By Dr Mohamed Modassir Ali
Ibn Hajar al-Asqalani, a renowned Muslim scholar of hadith (Prophetic Tradition) and genealogies (Ans?b), captured the plague of the year 833 AH/1430 CE as it unfolded in Egypt and the surrounding areas in his Inb?’ al-Ghumr with some meticulousness.
Among other details, he followed the exponential rise in the number of deaths in Cairo, where the death rate rose from 12 per day to 50 then to 300 until it reached a cruel 1,800 casualties per day.
He made two further social observations: people had so despaired of life that the rich and poor alike were literally seen waiting in distress to be swallowed by death; and that there was a marked increase in deaths immediately after large gatherings of people.
Although not a particularly heartening opening to a piece on how we could celebrate our upcoming Eid festival during the lockdown, it does drive home a point. Muslim communities have witnessed far more gruelling, our plague-ridden Doha seems so much safer and tranquil and we can’t thank our Merciful Lord enough for that.
Eid is God’s gift to us Muslims. The Prophet Muhammad (peace be upon him) is reported to have said that every nation has its festivals and that these two, Eid al-Fitr and Eid al-Adha, are our festivals.
Ideally, having spent a whole month practising intense restraint and calibrating one’s spiritual bearings and relationship with God and his creatures, we have in return been afforded the joyous opportunity by our Benevolent Lord to celebrate in thanksgiving.
Abu Huraira (may God be pleased with him) narrated from the Prophet (PBUH) that, “when it is day of Eid al-Fitr, angels stand at the cross points of the roads and call out ‘O Muslims! Proceed early to the Compassionate Lord, who enjoins goodness and rewards amply for it. He prescribed fasting upon you and you fasted and obeyed Your Lord. Now, get hold of your rewards.’ After they have completed their Eid prayers, a voice is heard from the heavens ‘Return to houses having been guided; all your sins have been forgiven’ and that day is called the ‘Day of rewards’ in the heavens.”
The mere fact that Eid al-Fitr is organically related to a season of intense worship and self-reflection, means it is only naturally incumbent that the lessons learned in Ramadan are manifested most glaringly during this celebration. Yet in the flow of things, we have often tended to ‘let go’ as if tossing off a cloak of God-consciousness that we had donned during Ramadan and with the holy month gone we could now start getting back to a ‘normal lifestyle’.
This Eid affords us the perfect opportunity to not ‘let go’ but to get busy with consciously translating the lessons learned in Ramadan to a post-Ramadan lifestyle and what better occasion to start than the day of Eid itself. Having experienced a whole month of spiritual elevation and God-consciousness, that should not be much of a challenge.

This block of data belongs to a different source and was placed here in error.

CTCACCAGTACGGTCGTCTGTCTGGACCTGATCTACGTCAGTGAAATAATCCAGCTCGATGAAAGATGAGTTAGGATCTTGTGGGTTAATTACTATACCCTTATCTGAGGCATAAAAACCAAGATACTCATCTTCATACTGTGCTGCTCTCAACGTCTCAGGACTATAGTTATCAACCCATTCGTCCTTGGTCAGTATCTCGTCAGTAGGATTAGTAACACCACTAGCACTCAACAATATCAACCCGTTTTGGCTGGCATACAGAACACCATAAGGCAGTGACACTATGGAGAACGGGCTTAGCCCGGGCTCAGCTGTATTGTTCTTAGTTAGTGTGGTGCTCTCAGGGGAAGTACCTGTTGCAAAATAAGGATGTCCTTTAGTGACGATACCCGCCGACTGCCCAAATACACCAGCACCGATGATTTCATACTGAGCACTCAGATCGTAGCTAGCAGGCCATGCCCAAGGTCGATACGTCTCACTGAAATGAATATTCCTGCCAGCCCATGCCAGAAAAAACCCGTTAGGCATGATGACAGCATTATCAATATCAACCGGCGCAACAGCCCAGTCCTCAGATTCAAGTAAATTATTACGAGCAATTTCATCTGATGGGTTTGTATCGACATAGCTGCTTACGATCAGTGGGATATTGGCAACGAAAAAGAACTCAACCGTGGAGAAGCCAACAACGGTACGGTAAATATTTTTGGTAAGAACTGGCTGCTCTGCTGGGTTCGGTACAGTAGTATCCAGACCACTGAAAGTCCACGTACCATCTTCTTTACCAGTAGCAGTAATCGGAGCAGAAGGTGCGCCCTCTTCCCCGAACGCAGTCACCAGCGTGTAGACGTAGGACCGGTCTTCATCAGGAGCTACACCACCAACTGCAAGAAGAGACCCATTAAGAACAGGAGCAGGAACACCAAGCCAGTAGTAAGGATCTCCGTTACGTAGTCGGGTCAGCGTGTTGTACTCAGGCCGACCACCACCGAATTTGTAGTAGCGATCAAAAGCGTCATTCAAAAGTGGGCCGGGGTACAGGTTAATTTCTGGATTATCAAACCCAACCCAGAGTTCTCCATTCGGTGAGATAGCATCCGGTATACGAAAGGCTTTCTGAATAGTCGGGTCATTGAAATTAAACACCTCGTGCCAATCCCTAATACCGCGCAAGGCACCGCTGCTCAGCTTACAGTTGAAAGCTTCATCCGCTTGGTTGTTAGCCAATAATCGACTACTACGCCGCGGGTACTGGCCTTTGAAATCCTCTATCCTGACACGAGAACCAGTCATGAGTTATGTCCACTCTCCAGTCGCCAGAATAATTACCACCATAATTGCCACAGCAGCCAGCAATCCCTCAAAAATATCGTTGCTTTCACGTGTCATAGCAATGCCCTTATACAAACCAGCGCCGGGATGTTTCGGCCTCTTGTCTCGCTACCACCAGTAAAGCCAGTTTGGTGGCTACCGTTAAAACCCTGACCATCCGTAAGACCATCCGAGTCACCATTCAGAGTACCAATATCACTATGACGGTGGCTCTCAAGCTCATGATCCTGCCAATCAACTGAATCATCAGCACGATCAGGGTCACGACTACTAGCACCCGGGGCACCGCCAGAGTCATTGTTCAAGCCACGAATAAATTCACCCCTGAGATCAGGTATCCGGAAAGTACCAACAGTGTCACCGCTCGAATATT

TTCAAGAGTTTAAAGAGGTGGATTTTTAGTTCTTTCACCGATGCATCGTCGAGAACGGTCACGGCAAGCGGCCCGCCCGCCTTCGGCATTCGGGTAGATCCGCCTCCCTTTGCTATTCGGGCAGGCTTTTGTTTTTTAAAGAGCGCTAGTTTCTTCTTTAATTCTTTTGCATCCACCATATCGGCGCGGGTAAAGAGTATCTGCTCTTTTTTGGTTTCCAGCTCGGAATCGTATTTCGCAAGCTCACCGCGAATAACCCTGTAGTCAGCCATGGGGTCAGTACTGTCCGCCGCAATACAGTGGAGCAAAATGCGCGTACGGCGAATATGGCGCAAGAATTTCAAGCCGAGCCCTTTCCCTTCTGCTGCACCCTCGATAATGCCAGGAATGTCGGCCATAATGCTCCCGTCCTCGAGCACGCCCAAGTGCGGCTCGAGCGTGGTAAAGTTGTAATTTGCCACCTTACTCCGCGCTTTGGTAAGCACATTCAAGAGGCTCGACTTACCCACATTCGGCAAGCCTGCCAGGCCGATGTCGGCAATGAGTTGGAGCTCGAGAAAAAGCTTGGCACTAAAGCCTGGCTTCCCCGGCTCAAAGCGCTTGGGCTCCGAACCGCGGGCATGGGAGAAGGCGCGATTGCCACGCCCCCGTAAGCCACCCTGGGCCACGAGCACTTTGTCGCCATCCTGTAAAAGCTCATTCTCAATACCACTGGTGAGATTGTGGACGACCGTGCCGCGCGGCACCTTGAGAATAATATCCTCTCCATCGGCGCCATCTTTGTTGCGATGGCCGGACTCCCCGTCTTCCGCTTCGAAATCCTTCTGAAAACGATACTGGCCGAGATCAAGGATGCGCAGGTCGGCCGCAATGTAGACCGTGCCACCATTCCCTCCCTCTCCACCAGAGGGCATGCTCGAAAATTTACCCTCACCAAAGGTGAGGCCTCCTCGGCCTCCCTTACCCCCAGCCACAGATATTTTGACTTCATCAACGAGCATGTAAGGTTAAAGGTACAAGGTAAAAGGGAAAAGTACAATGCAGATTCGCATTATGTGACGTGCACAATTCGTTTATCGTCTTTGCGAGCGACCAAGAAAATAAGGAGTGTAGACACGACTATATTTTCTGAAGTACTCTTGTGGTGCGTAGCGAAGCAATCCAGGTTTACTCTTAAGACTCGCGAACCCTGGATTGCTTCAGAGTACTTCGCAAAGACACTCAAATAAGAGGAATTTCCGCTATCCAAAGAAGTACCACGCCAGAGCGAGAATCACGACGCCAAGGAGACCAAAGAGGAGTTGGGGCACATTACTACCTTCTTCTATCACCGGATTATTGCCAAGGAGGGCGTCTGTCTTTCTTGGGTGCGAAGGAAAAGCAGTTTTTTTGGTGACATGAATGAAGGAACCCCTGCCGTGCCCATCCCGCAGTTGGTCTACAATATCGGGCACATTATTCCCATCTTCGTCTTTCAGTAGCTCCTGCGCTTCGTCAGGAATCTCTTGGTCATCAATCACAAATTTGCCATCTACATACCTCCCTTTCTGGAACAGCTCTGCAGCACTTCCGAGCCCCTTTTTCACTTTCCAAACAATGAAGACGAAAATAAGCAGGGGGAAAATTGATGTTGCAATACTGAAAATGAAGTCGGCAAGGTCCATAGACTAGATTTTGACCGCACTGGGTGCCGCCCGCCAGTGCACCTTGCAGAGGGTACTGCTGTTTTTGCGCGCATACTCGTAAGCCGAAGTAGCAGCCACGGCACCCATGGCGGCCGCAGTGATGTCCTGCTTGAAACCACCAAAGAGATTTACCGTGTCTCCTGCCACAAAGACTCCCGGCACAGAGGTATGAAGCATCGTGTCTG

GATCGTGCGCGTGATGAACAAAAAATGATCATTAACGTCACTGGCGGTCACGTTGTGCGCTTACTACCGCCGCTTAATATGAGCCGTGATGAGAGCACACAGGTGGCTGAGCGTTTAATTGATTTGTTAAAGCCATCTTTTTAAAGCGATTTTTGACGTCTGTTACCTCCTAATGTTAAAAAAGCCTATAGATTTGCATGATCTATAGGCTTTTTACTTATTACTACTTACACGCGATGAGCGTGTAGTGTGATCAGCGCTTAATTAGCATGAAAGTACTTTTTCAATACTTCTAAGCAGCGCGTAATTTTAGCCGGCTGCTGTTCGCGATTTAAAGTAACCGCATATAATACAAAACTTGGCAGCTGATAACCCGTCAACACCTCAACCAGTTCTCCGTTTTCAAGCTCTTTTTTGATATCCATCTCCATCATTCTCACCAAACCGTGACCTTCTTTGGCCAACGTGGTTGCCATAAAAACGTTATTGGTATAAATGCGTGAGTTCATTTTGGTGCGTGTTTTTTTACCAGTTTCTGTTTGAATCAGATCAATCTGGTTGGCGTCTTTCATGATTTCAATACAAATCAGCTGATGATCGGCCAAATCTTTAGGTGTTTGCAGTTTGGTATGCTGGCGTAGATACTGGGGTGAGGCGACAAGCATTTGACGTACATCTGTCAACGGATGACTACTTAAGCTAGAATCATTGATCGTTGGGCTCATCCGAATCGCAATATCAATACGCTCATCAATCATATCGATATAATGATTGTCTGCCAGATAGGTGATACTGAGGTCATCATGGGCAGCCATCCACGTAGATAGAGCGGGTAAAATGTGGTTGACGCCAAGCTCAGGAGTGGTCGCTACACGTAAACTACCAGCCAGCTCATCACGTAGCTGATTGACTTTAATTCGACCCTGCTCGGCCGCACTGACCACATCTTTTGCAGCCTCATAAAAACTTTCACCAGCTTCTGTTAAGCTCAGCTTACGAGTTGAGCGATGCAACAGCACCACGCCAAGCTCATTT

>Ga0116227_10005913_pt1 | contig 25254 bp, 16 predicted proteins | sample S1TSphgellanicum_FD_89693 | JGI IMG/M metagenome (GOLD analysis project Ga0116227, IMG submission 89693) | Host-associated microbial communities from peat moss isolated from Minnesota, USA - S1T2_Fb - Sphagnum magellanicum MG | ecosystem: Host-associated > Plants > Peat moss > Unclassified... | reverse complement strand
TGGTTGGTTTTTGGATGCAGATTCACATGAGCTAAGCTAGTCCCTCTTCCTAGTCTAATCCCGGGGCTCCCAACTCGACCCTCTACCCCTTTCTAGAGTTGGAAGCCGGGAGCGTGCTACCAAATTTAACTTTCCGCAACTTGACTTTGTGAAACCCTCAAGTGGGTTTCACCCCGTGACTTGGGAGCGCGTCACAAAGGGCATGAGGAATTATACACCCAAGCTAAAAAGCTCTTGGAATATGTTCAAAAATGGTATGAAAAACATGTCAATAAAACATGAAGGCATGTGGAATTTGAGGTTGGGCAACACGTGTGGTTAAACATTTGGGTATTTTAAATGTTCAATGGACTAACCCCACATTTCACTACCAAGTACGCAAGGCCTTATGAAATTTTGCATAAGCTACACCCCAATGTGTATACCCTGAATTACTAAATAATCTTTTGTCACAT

There are aspects of Eid that need not change – whether or not we are facing Covid-19. Buy yourselves a new pair of clothes; no lockdown can snatch that right of ours. After performing the Fajr prayers, take a bath, wear your new clothes, get your children together and eat some sweets in accordance with the Sunnah of the Prophet (PBUH).
Since Eid prayers can be performed individually, get your immediate family or friends (in case of individuals) together, and perform the Eid prayer. Remind yourself and others of those who are not as fortunate as you, whose family and loved ones might not be with them or who could not afford to buy themselves a new dress or a decent meal; perhaps your gardener, your household help, or the workers you see in your vicinity, the list is endless.
Eid is also a time to reconnect with one’s extended family and friends in celebration. The Qatari government has recently announced specific measures regarding social movement during the Eid period. Social distancing would, therefore, be the norm and public and social gatherings would continue to be discouraged. Fortunately for us, technology comes in very handy in such a situation. Stay at home, enjoy the company of your children, and share your Eid experience through messages, pictures, and video calls with others. Do not let your inability to meet a loved one in person weaken your resolve to act responsibly.
It remains to be said that the measures taken by the State of Qatar to ensure the safety of its citizens and residents in the face of Covid-19 have proven their efficacy beyond a shadow of a doubt. It is for us to respond with the same spirit of joyous self-restraint that this Ramadan has so beautifully taught us.
Dr Mohamed Modassir Ali is a Senior Researcher at the Mohamed Bin Hamad Al Thani Center for Muslim Contribution to Civilization, College of Islamic Studies, Hamad Bin Khalifa University. He has a PhD in Comparative Religion from the International Islamic University, Islamabad.
(This article is submitted on behalf of the author by the HBKU Communications Directorate. The views expressed are the author’s own and do not necessarily reflect the University’s official stance).
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